Ever since a kid I’ve enjoyed the street fighter series, starting with Street fighter I. I later moved onto Street fighter II and found it to be somewhat easier to beat, but much more fun vs human opponents. After that I took a hiatus until the late 90s when all those “alpha” streetfighters showed up. I’ve always enjoyed them, and always have been good at them. Don’t get me wrong, the game can be frustrating, but as far as games in the big picture go, it’s not the hardest thing out there.
So I was surprised to read many blogs and reviews about Street Fighter IV, saying it was “too hard to beat”, even on “Easy setting.” Hmm, I thought. I eventually got around to getting the game mid March. I played it, and after about an hour was fully warmed up. I played through the entire game on “medium-hard” (second hardest), completely devastating the characters except for Blanka, he was the only guy who gave me trouble. After about 5 tries with him I overcame him. I play Ryu by the way.
All the characters after Blanka were a complete slaughter fest. Even the last boss fell during my first try, beating him 2 out of 3 rounds. He was cheap, sure. But I would expect that from a last boss.. Anyway, I thought back to the blogs. All the whining about the game made me laugh, “The game is too hard, all the computer does is use super moves.” This game was very easy to beat, while using trivial attacks. Here’s a tip: super moves are a distraction for shallow gamers whose job it is to make real gamers look good. It has always been more effective to use regular punches and kicks to down an opponent than to rely on graphical ooh and ahh effects. I didn’t even use the super deluxe thing that builds up energy, not even once. I didn’t know how, because at that time I beat it I hadn’t even read the manual yet.
I won’t tell you my secrets, but they involve a lot of punching and kicking. “The game is too hard.” We’ve got a new generation of gamers out there, and they suck. Here’s a challenge, try Street Fighter I on an emulator, if you dare. I have played it, it has to be the most inconsistent game ever. Sometimes your hits land, sometimes they don’t. There doesn’t appear to be any rhyme or reason to it. Sometimes I will play the emulator through to the end in 10 minutes, other times I will flail hopelessly against the first two opponents until I give up. Looking back I know why I dumped so many quarters into that game back in the day. It was very unpredictable, and very unforgiving. Don’t get me wrong, when I won it it was a well deserved win. You could never let your guard down in that game. If you can get over the primitive graphics, you will realize that you have got it easy with SF IV.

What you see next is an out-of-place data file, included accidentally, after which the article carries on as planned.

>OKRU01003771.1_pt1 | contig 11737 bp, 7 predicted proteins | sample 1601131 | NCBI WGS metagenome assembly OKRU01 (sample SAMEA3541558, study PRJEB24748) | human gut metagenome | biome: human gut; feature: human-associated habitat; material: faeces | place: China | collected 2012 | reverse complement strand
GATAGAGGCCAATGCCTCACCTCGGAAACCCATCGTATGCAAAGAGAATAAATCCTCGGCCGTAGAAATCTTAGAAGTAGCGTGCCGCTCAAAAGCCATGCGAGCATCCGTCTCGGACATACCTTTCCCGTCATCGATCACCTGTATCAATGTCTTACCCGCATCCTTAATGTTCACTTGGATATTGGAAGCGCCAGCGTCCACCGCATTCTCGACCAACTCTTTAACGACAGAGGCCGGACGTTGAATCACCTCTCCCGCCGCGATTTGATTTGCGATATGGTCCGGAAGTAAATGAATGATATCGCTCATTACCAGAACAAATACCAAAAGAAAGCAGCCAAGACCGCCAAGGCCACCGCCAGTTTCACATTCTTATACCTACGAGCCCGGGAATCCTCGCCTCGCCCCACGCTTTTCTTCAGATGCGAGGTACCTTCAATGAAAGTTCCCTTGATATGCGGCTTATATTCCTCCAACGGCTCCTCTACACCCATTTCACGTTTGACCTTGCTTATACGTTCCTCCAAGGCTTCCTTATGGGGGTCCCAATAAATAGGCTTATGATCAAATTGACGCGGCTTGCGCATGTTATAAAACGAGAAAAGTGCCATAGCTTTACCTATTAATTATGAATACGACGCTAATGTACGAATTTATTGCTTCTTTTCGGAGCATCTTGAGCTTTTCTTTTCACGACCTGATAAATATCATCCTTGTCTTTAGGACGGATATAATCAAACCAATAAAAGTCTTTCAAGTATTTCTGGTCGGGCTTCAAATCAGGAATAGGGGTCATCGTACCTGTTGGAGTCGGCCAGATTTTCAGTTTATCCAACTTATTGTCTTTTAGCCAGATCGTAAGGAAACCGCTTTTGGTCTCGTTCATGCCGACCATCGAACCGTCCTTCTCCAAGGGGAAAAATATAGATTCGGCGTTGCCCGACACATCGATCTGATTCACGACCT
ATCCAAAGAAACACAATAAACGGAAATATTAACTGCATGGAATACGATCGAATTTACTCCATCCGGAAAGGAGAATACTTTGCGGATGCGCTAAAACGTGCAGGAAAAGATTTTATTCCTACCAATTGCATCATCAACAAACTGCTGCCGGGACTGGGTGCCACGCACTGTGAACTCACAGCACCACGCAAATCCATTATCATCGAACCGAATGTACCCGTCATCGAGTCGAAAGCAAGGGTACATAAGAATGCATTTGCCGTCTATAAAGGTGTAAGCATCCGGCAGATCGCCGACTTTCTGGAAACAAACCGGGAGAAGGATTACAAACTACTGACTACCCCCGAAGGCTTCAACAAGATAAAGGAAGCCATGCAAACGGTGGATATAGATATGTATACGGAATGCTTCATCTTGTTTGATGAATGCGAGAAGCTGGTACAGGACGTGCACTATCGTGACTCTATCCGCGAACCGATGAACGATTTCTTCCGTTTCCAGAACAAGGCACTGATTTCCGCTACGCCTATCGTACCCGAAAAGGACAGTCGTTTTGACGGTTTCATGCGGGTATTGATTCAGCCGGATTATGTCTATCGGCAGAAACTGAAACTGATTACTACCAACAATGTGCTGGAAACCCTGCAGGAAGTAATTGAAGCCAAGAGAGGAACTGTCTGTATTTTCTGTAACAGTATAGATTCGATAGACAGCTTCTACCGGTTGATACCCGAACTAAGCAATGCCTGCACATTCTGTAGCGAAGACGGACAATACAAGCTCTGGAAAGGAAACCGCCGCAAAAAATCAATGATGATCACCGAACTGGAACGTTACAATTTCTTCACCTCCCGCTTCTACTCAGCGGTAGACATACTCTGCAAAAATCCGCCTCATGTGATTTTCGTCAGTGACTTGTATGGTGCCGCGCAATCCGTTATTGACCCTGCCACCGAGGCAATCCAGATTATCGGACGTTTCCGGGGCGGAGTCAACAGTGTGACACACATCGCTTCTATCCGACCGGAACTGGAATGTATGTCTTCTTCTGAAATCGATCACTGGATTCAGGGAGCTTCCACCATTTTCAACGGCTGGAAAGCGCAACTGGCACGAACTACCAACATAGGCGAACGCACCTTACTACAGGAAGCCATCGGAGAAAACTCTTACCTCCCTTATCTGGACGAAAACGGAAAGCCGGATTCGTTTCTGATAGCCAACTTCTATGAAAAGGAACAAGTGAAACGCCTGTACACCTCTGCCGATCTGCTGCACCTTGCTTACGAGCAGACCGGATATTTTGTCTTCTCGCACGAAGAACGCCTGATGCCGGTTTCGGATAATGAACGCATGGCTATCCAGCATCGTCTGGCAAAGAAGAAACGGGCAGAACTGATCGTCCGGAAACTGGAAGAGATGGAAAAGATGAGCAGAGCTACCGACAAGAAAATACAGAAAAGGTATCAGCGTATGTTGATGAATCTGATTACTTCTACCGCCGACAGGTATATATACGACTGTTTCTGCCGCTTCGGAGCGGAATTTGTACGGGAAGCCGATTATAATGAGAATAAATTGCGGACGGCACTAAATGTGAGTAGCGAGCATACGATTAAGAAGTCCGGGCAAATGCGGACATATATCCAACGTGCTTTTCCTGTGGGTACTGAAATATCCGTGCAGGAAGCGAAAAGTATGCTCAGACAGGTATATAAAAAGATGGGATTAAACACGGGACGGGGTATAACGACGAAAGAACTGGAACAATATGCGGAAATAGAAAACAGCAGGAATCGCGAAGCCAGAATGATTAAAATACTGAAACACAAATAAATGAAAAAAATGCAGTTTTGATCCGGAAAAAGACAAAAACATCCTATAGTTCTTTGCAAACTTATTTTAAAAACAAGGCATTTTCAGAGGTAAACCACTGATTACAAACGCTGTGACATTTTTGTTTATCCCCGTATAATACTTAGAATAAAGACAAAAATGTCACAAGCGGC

On Friday, March 20th, the Sci-Fi channel will show you the final episode of Battlestar Galactica. The final cylon will be revealed to all of you. Many, Many hardcore and casual fans alike are awaiting for this moment.
You see, I already happen to know who the final cylon is, and let’s just say I personally know one of the show’s production staff. It wasn’t that much of a frakkin’ surprise to me; I’ve been scrutinizing actions/events/dialogue since the begining.
Since I don’t want to mention the last cylon’s name here, I’ve put together a still shot with proof here.
At IRQportz, we rarely get into politics. Because we realize that opinions are like a long lost Uncle with septum shattering halitosis; everyone has one, and they stink. Among the few of us there are possibly a variety of different political configurations. Indeed, even pizza toppings are a controversial subject around here. But, I daresay, we stand united on this day. On this day we found that a certain politician in California, wants to “blur” Google earth (and by extension, Google maps). Heresy! Why take away such a cool and useful tool based on the unfounded fears of technical ludites?
CNN has so graciously informed us of this information (http://www.cnn.com/2009/TECH/03/11/google.earth.censor.california/), passed on from CNET. So I am doing my solemn duty, to be another in the long chain of information passing. As CNN’s article exposes, A California lawmaker (in a likely bid to make a name for himself) has suggested the following:
“An operator of a commercial Internet Web site or online service that makes a virtual globe browser available to members of the public shall not provide aerial or satellite photographs or imagery of a building or facility in this state that is identified on the Internet Web site by the operator as a school or place of worship, or a government or medical building or facility, unless those photographs or images have been blurred.”
To quote CNN, “Anderson … is asking only what India and some other foreign governments are demanding for their citizens.”